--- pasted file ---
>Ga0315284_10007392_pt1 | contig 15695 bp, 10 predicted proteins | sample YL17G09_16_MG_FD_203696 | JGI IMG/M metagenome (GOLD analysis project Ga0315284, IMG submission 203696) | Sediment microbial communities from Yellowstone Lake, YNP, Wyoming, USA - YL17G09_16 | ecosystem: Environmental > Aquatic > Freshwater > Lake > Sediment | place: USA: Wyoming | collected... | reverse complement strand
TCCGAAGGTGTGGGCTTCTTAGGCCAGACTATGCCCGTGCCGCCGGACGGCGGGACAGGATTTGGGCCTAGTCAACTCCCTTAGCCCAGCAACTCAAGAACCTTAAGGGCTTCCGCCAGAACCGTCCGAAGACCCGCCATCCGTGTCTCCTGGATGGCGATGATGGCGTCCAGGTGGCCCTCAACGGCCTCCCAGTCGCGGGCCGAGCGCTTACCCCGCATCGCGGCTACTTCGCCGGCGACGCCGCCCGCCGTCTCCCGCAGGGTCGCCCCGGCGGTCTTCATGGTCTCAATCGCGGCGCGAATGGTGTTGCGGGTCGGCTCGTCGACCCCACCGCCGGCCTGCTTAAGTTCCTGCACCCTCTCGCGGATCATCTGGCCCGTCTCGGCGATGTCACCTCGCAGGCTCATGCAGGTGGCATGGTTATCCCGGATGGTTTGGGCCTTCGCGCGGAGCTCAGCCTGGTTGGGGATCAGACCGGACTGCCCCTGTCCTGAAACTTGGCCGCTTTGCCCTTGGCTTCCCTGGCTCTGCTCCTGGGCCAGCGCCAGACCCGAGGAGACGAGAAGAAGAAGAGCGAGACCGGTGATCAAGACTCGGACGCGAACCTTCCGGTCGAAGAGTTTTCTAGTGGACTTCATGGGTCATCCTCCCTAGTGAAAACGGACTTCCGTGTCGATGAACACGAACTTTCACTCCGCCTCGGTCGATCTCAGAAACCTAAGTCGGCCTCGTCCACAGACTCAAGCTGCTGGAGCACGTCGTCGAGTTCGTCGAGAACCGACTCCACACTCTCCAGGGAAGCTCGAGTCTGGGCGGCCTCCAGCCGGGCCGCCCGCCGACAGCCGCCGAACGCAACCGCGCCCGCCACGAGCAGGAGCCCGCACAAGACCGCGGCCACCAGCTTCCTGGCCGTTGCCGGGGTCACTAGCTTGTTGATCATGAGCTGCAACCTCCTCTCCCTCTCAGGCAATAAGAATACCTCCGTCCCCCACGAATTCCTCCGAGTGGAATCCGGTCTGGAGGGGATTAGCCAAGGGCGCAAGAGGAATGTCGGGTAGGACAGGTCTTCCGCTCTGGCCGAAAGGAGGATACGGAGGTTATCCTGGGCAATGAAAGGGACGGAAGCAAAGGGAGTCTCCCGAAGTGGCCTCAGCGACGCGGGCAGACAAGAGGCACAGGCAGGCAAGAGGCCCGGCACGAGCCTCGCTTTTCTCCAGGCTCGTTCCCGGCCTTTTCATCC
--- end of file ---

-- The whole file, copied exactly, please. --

>Ga0315284_10007392_pt1 | contig 15695 bp, 10 predicted proteins | sample YL17G09_16_MG_FD_203696 | JGI IMG/M metagenome (GOLD analysis project Ga0315284, IMG submission 203696) | Sediment microbial communities from Yellowstone Lake, YNP, Wyoming, USA - YL17G09_16 | ecosystem: Environmental > Aquatic > Freshwater > Lake > Sediment | place: USA: Wyoming | collected... | reverse complement strand
TCCGAAGGTGTGGGCTTCTTAGGCCAGACTATGCCCGTGCCGCCGGACGGCGGGACAGGATTTGGGCCTAGTCAACTCCCTTAGCCCAGCAACTCAAGAACCTTAAGGGCTTCCGCCAGAACCGTCCGAAGACCCGCCATCCGTGTCTCCTGGATGGCGATGATGGCGTCCAGGTGGCCCTCAACGGCCTCCCAGTCGCGGGCCGAGCGCTTACCCCGCATCGCGGCTACTTCGCCGGCGACGCCGCCCGCCGTCTCCCGCAGGGTCGCCCCGGCGGTCTTCATGGTCTCAATCGCGGCGCGAATGGTGTTGCGGGTCGGCTCGTCGACCCCACCGCCGGCCTGCTTAAGTTCCTGCACCCTCTCGCGGATCATCTGGCCCGTCTCGGCGATGTCACCTCGCAGGCTCATGCAGGTGGCATGGTTATCCCGGATGGTTTGGGCCTTCGCGCGGAGCTCAGCCTGGTTGGGGATCAGACCGGACTGCCCCTGTCCTGAAACTTGGCCGCTTTGCCCTTGGCTTCCCTGGCTCTGCTCCTGGGCCAGCGCCAGACCCGAGGAGACGAGAAGAAGAAGAGCGAGACCGGTGATCAAGACTCGGACGCGAACCTTCCGGTCGAAGAGTTTTCTAGTGGACTTCATGGGTCATCCTCCCTAGTGAAAACGGACTTCCGTGTCGATGAACACGAACTTTCACTCCGCCTCGGTCGATCTCAGAAACCTAAGTCGGCCTCGTCCACAGACTCAAGCTGCTGGAGCACGTCGTCGAGTTCGTCGAGAACCGACTCCACACTCTCCAGGGAAGCTCGAGTCTGGGCGGCCTCCAGCCGGGCCGCCCGCCGACAGCCGCCGAACGCAACCGCGCCCGCCACGAGCAGGAGCCCGCACAAGACCGCGGCCACCAGCTTCCTGGCCGTTGCCGGGGTCACTAGCTTGTTGATCATGAGCTGCAACCTCCTCTCCCTCTCAGGCAATAAGAATACCTCCGTCCCCCACGAATTCCTCCGAGTGGAATCCGGTCTGGAGGGGATTAGCCAAGGGCGCAAGAGGAATGTCGGGTAGGACAGGTCTTCCGCTCTGGCCGAAAGGAGGATACGGAGGTTATCCTGGGCAATGAAAGGGACGGAAGCAAAGGGAGTCTCCCGAAGTGGCCTCAGCGACGCGGGCAGACAAGAGGCACAGGCAGGCAAGAGGCCCGGCACGAGCCTCGCTTTTCTCCAGGCTCGTTCCCGGCCTTTTCATCC